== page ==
March 25, 2013
In Africa, 585 million people are without electricity. Close to 1.3 billion people are without access to electricity worldwide while 2.7 billion burn biomass for cooking energy. Startling as they are, these figures, expected to rise in the coming years, might just well be the tip of an iceberg raising suspicion that the endeavor to provide equitable energy access to disadvantaged people could take many more years than previously imagined.
Kartikeya Singh, a PhD candidate at The Fletcher School and CIERP Junior Research Fellow, believes that existing frameworks for addressing climate change may come in conflict with the commitment to providing electricity to those having to live without it. During his presentation titled Let there be Light: Addressing the Energy Access Challenge through Innovation, Singh identified innovation as the key to ensuring energy access and also shared methods and instruments to tackle this formidable challenge currently faced by global policymakers.
Singh pointed out that the goal of providing access to electricity is going to be a gigantic task given the barriers that governments have to climb through. Even though Singh acknowledged the efforts and investments made by various stakeholders to ameliorate the situation, using various estimates he demonstrated how more than one billion people may still not have access to electricity by 2030.
Despite investments and measures, policymakers are still dealing with challenges emanating from energy access demand. Asia and sub-Saharan Africa, together, account for more than 90 percent of those without energy access. Singh said that energy poverty has a face and it’s a real issue with socio technical aspects of the challenge.
Compounding the problem is the fact that energy poverty does not exist only in rural areas and semi-urban and urban areas are affected as well. Alluding to the reasons behind inequity in energy access, Singh said, “Inefficient distribution system and ineffective policy is leading to an inequitable world in terms of energy access. The scale of investment required is huge.”
Singh talked about major trends that are going to affect energy access for years to come namely climate change and urbanization. Singh believes that urbanization is going to challenge how we have thought about energy access. “There are also going to be issues about migration because accounting might be questionable in that people might have homes in both urban and rural areas.” Furthermore, extension of grid networks may not be feasible, for instance, in India national forest areas are left out of the grid network.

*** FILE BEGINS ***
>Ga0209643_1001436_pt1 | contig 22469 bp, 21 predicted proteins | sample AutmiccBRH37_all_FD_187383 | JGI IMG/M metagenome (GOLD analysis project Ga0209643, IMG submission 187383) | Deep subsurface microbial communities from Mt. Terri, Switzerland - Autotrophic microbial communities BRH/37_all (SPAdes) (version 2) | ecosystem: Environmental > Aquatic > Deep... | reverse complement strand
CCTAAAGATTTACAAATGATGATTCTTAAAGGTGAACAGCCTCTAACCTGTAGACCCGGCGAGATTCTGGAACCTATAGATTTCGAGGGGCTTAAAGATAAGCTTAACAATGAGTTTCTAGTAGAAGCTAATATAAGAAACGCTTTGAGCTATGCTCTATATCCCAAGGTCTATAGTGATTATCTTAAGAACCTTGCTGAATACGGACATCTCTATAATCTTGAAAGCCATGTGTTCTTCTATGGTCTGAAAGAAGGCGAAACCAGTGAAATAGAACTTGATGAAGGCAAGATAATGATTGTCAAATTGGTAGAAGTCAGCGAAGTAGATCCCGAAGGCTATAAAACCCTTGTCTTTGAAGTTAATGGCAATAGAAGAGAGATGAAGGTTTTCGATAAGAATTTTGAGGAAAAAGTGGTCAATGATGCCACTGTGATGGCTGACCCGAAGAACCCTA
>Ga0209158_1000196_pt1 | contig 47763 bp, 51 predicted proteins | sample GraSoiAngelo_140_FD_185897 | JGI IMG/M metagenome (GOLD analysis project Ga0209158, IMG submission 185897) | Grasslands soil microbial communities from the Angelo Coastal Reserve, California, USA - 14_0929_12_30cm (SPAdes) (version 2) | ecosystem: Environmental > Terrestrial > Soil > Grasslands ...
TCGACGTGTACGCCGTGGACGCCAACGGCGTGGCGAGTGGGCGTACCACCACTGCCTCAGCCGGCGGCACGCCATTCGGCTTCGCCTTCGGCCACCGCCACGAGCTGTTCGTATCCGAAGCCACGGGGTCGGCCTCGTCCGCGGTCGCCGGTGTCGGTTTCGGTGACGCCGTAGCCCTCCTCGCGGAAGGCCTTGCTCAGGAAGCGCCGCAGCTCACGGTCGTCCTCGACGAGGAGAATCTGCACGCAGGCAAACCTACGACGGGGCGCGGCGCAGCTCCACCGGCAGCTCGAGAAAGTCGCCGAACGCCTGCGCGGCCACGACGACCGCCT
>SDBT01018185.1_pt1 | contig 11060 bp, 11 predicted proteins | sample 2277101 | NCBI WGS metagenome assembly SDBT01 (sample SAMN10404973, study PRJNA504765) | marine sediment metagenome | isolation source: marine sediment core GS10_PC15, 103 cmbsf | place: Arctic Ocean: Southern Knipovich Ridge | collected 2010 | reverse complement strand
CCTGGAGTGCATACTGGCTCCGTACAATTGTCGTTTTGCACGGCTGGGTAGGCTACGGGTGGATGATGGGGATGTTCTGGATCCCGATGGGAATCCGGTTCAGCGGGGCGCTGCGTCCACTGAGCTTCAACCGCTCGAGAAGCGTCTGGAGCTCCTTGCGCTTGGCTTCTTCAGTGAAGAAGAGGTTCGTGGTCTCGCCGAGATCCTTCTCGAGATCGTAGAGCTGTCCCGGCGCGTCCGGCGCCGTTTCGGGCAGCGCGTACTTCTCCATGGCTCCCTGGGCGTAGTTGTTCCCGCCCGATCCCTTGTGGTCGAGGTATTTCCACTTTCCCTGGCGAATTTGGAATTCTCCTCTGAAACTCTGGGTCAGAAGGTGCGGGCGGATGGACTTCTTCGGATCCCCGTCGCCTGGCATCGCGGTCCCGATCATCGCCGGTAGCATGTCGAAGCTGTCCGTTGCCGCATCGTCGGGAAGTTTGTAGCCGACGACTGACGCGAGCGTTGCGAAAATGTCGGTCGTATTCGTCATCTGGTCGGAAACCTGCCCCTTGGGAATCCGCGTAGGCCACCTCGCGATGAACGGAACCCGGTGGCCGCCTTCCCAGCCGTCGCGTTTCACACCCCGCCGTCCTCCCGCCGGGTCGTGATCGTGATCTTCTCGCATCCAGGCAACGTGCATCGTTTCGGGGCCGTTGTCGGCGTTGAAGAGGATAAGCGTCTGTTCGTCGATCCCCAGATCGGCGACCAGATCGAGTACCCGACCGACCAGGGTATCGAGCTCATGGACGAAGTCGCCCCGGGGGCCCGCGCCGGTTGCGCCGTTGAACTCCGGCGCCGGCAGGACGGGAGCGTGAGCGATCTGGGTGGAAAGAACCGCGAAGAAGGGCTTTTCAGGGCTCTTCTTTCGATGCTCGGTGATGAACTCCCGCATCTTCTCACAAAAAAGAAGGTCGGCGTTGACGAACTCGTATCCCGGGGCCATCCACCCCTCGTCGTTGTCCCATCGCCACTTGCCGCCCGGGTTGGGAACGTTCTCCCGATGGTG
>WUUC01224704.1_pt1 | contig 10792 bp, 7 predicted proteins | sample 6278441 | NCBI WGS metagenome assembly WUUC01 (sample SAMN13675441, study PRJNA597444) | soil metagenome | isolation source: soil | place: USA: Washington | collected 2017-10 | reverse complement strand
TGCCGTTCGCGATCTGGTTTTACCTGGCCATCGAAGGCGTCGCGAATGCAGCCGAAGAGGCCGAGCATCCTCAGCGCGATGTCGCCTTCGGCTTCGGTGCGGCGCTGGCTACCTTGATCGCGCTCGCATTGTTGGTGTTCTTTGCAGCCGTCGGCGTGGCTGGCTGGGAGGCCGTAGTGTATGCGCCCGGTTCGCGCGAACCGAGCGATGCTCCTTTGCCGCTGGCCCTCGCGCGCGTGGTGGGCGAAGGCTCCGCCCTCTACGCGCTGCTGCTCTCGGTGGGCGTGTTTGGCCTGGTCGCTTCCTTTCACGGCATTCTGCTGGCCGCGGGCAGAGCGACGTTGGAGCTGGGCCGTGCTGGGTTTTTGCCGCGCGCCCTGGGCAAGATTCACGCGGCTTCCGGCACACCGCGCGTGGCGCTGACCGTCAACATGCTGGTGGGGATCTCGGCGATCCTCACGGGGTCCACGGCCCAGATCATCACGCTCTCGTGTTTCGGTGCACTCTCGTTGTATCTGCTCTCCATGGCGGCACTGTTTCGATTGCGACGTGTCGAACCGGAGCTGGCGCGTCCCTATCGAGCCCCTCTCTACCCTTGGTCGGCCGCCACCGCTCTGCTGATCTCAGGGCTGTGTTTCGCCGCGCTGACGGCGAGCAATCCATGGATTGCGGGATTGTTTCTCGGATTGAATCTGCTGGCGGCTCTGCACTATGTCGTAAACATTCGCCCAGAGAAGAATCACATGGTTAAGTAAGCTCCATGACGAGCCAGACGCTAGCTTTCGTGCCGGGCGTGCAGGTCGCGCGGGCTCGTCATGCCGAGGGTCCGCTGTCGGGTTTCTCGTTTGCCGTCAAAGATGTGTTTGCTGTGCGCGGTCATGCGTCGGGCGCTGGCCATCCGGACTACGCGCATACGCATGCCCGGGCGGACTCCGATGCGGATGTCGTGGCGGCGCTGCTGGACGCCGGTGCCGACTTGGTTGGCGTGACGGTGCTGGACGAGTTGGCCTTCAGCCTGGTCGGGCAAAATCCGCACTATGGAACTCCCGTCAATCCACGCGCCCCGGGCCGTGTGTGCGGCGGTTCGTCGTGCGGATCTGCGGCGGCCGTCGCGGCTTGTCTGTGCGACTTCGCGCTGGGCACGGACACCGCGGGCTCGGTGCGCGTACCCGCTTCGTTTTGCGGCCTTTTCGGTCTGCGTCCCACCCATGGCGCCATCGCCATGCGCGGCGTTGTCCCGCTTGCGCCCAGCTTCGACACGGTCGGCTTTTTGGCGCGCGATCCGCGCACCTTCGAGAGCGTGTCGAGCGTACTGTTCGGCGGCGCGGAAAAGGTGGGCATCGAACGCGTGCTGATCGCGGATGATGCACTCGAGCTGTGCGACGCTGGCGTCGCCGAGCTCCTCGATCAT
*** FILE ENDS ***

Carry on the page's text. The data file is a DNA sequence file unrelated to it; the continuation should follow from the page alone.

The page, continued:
While Summing up the shortcomings of the existing debate, Singh argued, “The climate debate has been locked in luxury and survival arguments with equity playing a prominent role. Treaty system penalizes you rather than creating opportunities. Much debate on climate change has been about temperature targets, time lines, and carbon budgets and it relegates energy access to basic needs. Debate on basic needs with not much thought about what beyond basic.”
Furthermore, there are disagreements on actual amount required for clean energy services. In a positive development though, in last few years, there has been a push at the policy level to provide energy access in the global south. Energy access has favored micro solutions and small scale allows experimentation, explosion of environmental activities around small scale diffusion. However, important questions remain unanswered about the adequacy of energy and the need for proper standards within the industry.
Proposing the reframing of the energy access, Singh said, “We must reframe the energy access challenge beyond basic needs to something that creates thriving communities with poor having access to improved quality and quantity of energy. We perhaps need to relook at energy access and see what we can do with energy“. He termed this new paradigm for energy access to be on the basis of “thrival” that is “energy beyond survival”.
Singh recognizes that there are ample opportunities for innovation and will soon be travelling to India to do a sectoral analysis of clean energy market in India as data show there is a huge market for decentralized minigrids and a relatively smaller market for solar home systems and lanterns. He affirmed that the individualization of technology, decentralization and energy efficiency is going to be the key in democratization of energy but also in energy security.
Article by Sachin Gaur, MALD Candidate F13